Perusing the Menu: An Overview of GrubHub
GrubHub is currently the most popular choice for restaurants seeking to partner with an online food delivery service. GrubHub offers restaurants the opportunity to gain exposure to its network of approximately 8.75 million “active diners”, who GrubHub connects with approximately 50,000 partnered restaurants. By facilitating both the ordering and delivery components of the food service process, GrubHub eliminates inefficiencies for both restaurant clients and consumers. In addition to pleasing consumers, GrubHub satisfies restaurants by requiring no upfront costs to be included on the GrubHub site or to create an online menu. Restaurants only pay GrubHub fees on orders that are placed using the GrubHub platform.
Today, we will be working through a three course meal as we examine what a GrubHub partnership means for a restaurant in regards to costs and accounting ramifications.
Appetizer: Reviewing GrubHub Fees and Payment Methods
We’ll begin by learning about how GrubHub gets paid and, more importantly, how they pay restaurants.
Delivery Fee: Partner restaurants can choose whether they want to provide their own delivery services or use GrubHub’s delivery services. If a restaurant wants GrubHub to deliver, the restaurant must pay a delivery fee of 10% of the order value. Additionally, GrubHub can set the minimum order value and delivery radius, hours, and fees. (Note: Minimum order value, delivery radius, hours, and fees are determined individually by GrubHub.) However, if the restaurant provides its own delivery, it can determine the minimum order value and delivery radius, hours, and fees.
Marketing Fee: A great advantage of GrubHub is that it provides access to new clients without upfront marketing costs, so that restaurants only pay for each new customer added through GrubHub. Each time a GrubHub customer orders from a restaurant for the first time, the restaurant must pay either 15% or 20% as a marketing fee. The difference is that those paying the 20% fee gain more prominent positioning amongst the restaurants featured on GrubHub. Restaurants can regard this additional expense as a marketing expense, which is paid to increase a restaurant’s exposure to GrubHub customers.
Payments From GrubHub: GrubHub pays restaurants net of delivery, marketing, and credit card fees (GrubHub deducts credit card fees in the amount of 3% per transaction + $.30). Thus, a restaurant receives cash that is equivalent to the amount of sales less delivery, marketing and credit card fees. Additionally, GrubHub collects sales tax from consumers when they pay for their food. GrubHub adds the percentage of the sales tax to the bill, which increases the fee for the consumer. The tax is not remitted to the government, rather the money is given to the restaurant, which sends the money collected from sales tax to the government at a later date.
Discounts: If a restaurant offers a discount on an item, fees that are calculated as a percentage of the order will be determined using the discounted price as opposed to the regular price. This policy saves restaurants money because GrubHub receives less commission, which helps to maintain the profitability of discounted items.
Note: All fees are deducted before tax.
Entree: A GrubHub Invoice
Let’s examine an invoice to determine how much cash a restaurant would receive for 3 transactions amounting to $60 in sales.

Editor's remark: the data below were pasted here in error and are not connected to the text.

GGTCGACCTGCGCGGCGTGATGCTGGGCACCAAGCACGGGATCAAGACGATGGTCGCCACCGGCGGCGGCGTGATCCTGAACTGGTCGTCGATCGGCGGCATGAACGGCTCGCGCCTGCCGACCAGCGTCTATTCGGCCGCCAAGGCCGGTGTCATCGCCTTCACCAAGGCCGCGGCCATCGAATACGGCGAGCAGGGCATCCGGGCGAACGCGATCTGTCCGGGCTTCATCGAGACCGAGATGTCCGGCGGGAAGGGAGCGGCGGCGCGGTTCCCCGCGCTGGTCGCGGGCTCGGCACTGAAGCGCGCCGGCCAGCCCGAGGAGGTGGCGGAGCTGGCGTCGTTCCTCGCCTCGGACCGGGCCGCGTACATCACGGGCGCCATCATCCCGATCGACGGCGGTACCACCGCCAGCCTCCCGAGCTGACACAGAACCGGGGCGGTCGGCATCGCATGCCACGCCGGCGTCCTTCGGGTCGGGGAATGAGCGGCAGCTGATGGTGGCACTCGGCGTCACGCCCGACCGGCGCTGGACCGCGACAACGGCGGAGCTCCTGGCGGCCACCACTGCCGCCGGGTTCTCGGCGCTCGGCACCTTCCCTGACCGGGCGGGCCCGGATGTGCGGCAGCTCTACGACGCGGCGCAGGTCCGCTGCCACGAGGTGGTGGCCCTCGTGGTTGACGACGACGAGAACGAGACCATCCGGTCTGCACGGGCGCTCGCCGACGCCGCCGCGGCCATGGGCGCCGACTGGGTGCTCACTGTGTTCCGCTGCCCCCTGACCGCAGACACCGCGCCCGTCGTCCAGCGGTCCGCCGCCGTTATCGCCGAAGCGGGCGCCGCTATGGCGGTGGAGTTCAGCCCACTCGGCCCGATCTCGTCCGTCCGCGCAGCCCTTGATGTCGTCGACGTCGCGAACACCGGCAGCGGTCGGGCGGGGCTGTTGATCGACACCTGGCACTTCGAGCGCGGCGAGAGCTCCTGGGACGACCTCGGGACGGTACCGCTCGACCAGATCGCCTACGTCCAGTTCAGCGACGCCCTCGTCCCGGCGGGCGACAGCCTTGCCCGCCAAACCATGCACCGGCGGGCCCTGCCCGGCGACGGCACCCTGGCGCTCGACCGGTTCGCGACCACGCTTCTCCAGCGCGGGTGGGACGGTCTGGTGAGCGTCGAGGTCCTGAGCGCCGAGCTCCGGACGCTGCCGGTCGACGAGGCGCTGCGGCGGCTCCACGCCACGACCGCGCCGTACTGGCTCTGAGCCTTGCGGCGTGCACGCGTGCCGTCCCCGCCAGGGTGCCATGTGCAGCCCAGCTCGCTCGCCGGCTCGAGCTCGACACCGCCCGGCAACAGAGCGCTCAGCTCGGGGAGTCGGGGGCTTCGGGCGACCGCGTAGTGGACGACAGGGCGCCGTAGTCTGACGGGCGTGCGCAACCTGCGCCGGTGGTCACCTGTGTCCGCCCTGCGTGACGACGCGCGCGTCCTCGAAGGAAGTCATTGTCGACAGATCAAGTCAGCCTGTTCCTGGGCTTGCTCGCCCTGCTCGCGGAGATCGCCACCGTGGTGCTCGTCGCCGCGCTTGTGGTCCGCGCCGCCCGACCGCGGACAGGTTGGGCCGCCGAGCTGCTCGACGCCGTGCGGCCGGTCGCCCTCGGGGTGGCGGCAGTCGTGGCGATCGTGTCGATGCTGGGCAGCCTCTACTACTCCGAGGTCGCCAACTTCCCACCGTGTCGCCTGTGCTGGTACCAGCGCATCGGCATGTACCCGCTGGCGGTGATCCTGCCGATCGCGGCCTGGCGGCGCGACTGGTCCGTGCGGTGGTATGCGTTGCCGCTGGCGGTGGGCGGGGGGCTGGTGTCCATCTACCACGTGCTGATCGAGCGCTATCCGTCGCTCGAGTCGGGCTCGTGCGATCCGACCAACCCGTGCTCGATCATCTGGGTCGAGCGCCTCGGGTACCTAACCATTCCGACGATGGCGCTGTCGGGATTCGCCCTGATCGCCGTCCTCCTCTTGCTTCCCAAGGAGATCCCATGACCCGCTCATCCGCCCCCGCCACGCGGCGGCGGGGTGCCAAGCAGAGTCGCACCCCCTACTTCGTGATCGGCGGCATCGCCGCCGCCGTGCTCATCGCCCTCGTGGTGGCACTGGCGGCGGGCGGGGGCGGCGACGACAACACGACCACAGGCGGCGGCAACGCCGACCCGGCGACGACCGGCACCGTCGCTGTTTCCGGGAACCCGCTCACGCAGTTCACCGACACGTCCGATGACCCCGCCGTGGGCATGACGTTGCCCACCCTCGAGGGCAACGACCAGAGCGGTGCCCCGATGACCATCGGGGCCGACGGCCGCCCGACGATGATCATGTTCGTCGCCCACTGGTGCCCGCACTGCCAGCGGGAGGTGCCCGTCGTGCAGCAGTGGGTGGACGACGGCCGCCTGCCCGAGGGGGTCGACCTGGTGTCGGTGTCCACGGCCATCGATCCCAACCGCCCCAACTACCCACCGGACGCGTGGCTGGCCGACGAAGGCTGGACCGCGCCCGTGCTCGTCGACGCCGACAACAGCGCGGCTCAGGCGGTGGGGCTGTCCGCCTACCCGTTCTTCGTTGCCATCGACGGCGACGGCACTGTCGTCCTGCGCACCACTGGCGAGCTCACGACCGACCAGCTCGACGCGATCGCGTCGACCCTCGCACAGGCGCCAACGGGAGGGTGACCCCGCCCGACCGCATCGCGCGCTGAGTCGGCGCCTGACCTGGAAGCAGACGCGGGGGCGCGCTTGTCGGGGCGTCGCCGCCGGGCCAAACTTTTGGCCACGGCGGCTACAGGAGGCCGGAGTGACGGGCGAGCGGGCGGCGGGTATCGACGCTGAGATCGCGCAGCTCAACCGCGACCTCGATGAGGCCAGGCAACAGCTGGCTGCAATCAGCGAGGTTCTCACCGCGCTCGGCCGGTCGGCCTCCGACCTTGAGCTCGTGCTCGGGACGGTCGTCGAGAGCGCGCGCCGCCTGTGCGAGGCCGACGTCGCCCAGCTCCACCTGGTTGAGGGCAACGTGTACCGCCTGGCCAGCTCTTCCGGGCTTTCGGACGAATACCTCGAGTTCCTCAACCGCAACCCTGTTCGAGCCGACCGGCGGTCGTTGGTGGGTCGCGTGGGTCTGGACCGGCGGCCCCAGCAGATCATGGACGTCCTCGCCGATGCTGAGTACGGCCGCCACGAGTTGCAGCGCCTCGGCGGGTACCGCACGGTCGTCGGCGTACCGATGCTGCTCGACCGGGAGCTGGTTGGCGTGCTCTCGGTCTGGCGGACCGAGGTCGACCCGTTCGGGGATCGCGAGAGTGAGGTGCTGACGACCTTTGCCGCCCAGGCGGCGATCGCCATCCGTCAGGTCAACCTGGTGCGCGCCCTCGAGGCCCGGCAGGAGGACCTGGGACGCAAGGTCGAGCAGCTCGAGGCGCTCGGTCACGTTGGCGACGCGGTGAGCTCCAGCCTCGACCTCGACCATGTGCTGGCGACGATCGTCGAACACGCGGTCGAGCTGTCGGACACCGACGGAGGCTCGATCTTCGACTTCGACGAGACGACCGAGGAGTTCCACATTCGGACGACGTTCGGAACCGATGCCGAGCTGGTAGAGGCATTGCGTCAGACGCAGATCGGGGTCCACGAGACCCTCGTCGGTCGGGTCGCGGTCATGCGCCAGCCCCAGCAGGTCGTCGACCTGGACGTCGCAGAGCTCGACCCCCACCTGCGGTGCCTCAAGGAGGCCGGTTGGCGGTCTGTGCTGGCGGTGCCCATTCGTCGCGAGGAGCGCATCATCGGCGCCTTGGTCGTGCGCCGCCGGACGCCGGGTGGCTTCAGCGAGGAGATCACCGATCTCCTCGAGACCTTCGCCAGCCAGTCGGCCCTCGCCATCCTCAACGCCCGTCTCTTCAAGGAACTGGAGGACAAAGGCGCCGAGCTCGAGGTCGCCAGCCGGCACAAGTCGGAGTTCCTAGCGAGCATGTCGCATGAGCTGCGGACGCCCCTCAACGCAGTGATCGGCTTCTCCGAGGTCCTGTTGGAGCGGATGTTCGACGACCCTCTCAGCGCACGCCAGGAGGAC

From the $60 in orders, the restaurant would receive $51.80 (which includes $4.60 in sales tax that was collected by GrubHub but sent to the restaurant). Meanwhile, if these sales had occurred in house, the restaurant would have received $62.80 (including sales tax collected) and the $11 difference is attributable to the fees to GrubHub. While it may appear as though GrubHub is eating into the restaurant’s profits, it is important to recognize that $5 of the fees to GrubHub are only a one time charge for a first time order on GrubHub. If this is a new customer for the restaurant, then the fee can be likened to the cost of acquiring a new customer. However, if the customer had ordered from the restaurant before he started using GrubHub, then the restaurant is essentially incurring this expense for the increased customer convenience of ordering through GrubHub.
Dessert: A Restaurant’s Journal Entries
Now, we’ll demonstrate how a restaurant would enter the journal entries to record the aforementioned transactions.
As you can see, the sales tax is collected by GrubHub but sent back to the restaurant, which increases the total value of the transactions from $60 to $64.60. The restaurant receives cash in the amount of $51.80, which includes the $4.60 sales tax that the restaurant will eventually pay to the government.
Restaurants can choose to receive their payments from GrubHub through either direct deposit (receive payments each Friday) or check (receive payments at the end of each month). From a cashflow perspective, receiving payments every Friday is better as the cash is available sooner as opposed to having to wait until the end of the month. Additionally, the fact that GrubHub sends the sales tax back to the restaurants is beneficial, because restaurants can use this cash in the interim period before they must pay the government.
We’ve finally reached the conclusion of our three course meal. Now that you have learned how to account for orders through GrubHub, make sure to properly upload these transactions in the POS system and Quickbooks by entering sales revenue through delivery services as a method of payment. This process is much easier with an automatic daily sales entry program, such as POS Link, which can save time and increase accuracy.